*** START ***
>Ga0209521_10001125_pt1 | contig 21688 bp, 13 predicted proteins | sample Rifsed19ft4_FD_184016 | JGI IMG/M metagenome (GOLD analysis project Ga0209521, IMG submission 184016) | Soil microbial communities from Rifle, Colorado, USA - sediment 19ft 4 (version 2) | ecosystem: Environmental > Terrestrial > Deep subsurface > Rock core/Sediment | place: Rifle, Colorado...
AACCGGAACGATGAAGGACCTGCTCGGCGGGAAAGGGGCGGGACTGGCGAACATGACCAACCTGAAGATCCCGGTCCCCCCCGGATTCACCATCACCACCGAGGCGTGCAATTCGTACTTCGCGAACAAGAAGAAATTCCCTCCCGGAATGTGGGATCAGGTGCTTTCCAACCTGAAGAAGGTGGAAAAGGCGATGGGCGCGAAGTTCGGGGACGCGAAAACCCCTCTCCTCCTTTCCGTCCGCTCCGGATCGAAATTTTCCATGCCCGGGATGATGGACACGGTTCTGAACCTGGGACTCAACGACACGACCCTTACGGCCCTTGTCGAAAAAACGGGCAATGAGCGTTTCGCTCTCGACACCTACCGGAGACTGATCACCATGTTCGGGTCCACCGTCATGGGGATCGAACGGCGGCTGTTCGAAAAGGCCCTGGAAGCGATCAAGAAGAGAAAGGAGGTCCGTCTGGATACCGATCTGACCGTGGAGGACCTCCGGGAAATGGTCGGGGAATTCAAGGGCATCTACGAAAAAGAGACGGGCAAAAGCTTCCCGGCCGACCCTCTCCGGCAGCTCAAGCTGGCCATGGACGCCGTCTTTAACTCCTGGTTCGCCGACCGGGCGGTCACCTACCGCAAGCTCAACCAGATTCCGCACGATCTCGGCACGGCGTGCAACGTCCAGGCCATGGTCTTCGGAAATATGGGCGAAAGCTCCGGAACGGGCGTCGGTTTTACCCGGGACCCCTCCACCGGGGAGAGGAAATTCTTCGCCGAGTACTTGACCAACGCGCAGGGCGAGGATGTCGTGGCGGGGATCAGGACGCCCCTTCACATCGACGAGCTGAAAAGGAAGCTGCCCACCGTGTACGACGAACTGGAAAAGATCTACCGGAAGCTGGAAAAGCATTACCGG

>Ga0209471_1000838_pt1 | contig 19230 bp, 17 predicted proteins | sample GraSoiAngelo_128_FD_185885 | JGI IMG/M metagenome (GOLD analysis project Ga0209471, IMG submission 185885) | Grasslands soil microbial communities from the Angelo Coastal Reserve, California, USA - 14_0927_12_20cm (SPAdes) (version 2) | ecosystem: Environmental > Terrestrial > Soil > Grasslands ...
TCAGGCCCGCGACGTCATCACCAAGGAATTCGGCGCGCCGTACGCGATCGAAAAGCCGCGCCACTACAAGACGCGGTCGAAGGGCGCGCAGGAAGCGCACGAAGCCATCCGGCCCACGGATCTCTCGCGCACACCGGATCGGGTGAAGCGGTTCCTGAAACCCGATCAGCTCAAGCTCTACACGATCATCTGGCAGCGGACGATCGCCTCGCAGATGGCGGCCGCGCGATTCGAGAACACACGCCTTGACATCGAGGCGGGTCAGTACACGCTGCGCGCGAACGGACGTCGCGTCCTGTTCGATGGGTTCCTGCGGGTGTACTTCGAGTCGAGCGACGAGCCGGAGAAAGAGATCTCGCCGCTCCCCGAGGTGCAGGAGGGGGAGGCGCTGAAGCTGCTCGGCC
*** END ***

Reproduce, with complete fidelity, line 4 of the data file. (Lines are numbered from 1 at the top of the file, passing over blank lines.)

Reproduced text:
TCAGGCCCGCGACGTCATCACCAAGGAATTCGGCGCGCCGTACGCGATCGAAAAGCCGCGCCACTACAAGACGCGGTCGAAGGGCGCGCAGGAAGCGCACGAAGCCATCCGGCCCACGGATCTCTCGCGCACACCGGATCGGGTGAAGCGGTTCCTGAAACCCGATCAGCTCAAGCTCTACACGATCATCTGGCAGCGGACGATCGCCTCGCAGATGGCGGCCGCGCGATTCGAGAACACACGCCTTGACATCGAGGCGGGTCAGTACACGCTGCGCGCGAACGGACGTCGCGTCCTGTTCGATGGGTTCCTGCGGGTGTACTTCGAGTCGAGCGACGAGCCGGAGAAAGAGATCTCGCCGCTCCCCGAGGTGCAGGAGGGGGAGGCGCTGAAGCTGCTCGGCC